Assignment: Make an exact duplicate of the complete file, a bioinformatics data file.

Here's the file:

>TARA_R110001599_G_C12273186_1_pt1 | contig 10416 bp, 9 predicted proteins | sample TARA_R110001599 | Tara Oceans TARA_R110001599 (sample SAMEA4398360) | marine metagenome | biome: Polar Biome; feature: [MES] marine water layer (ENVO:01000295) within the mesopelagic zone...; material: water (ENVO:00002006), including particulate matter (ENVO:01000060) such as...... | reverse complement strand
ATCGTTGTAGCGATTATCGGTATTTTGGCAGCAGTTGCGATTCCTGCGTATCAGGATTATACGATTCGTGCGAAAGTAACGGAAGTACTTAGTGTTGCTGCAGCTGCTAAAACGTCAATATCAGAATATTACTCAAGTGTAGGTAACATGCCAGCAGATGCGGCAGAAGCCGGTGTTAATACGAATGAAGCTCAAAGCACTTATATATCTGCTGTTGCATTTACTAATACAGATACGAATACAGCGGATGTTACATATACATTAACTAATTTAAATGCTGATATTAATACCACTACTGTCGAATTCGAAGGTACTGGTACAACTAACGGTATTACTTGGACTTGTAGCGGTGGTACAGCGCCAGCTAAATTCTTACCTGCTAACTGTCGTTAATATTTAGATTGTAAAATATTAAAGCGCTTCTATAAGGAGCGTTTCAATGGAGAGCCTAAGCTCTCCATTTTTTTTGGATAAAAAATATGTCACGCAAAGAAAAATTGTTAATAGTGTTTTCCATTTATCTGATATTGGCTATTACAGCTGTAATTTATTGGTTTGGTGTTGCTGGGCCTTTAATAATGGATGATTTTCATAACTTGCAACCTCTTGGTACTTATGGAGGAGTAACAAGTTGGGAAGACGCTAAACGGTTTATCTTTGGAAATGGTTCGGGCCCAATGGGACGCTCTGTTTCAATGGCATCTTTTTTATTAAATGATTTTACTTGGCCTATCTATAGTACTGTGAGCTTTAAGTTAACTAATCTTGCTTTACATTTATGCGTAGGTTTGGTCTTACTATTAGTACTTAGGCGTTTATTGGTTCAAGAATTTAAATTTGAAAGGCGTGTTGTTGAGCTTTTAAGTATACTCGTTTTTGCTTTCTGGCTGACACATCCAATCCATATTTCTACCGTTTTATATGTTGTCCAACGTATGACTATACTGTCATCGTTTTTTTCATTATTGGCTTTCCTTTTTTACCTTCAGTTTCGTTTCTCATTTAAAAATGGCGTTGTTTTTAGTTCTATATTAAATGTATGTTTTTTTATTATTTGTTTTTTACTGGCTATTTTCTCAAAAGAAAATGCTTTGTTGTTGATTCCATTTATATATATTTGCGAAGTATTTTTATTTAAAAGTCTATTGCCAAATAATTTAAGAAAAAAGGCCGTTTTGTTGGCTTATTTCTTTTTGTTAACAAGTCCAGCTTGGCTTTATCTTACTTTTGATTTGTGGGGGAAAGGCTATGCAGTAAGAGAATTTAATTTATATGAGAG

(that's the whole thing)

>TARA_R110001599_G_C12273186_1_pt1 | contig 10416 bp, 9 predicted proteins | sample TARA_R110001599 | Tara Oceans TARA_R110001599 (sample SAMEA4398360) | marine metagenome | biome: Polar Biome; feature: [MES] marine water layer (ENVO:01000295) within the mesopelagic zone...; material: water (ENVO:00002006), including particulate matter (ENVO:01000060) such as...... | reverse complement strand
ATCGTTGTAGCGATTATCGGTATTTTGGCAGCAGTTGCGATTCCTGCGTATCAGGATTATACGATTCGTGCGAAAGTAACGGAAGTACTTAGTGTTGCTGCAGCTGCTAAAACGTCAATATCAGAATATTACTCAAGTGTAGGTAACATGCCAGCAGATGCGGCAGAAGCCGGTGTTAATACGAATGAAGCTCAAAGCACTTATATATCTGCTGTTGCATTTACTAATACAGATACGAATACAGCGGATGTTACATATACATTAACTAATTTAAATGCTGATATTAATACCACTACTGTCGAATTCGAAGGTACTGGTACAACTAACGGTATTACTTGGACTTGTAGCGGTGGTACAGCGCCAGCTAAATTCTTACCTGCTAACTGTCGTTAATATTTAGATTGTAAAATATTAAAGCGCTTCTATAAGGAGCGTTTCAATGGAGAGCCTAAGCTCTCCATTTTTTTTGGATAAAAAATATGTCACGCAAAGAAAAATTGTTAATAGTGTTTTCCATTTATCTGATATTGGCTATTACAGCTGTAATTTATTGGTTTGGTGTTGCTGGGCCTTTAATAATGGATGATTTTCATAACTTGCAACCTCTTGGTACTTATGGAGGAGTAACAAGTTGGGAAGACGCTAAACGGTTTATCTTTGGAAATGGTTCGGGCCCAATGGGACGCTCTGTTTCAATGGCATCTTTTTTATTAAATGATTTTACTTGGCCTATCTATAGTACTGTGAGCTTTAAGTTAACTAATCTTGCTTTACATTTATGCGTAGGTTTGGTCTTACTATTAGTACTTAGGCGTTTATTGGTTCAAGAATTTAAATTTGAAAGGCGTGTTGTTGAGCTTTTAAGTATACTCGTTTTTGCTTTCTGGCTGACACATCCAATCCATATTTCTACCGTTTTATATGTTGTCCAACGTATGACTATACTGTCATCGTTTTTTTCATTATTGGCTTTCCTTTTTTACCTTCAGTTTCGTTTCTCATTTAAAAATGGCGTTGTTTTTAGTTCTATATTAAATGTATGTTTTTTTATTATTTGTTTTTTACTGGCTATTTTCTCAAAAGAAAATGCTTTGTTGTTGATTCCATTTATATATATTTGCGAAGTATTTTTATTTAAAAGTCTATTGCCAAATAATTTAAGAAAAAAGGCCGTTTTGTTGGCTTATTTCTTTTTGTTAACAAGTCCAGCTTGGCTTTATCTTACTTTTGATTTGTGGGGGAAAGGCTATGCAGTAAGAGAATTTAATTTATATGAGAG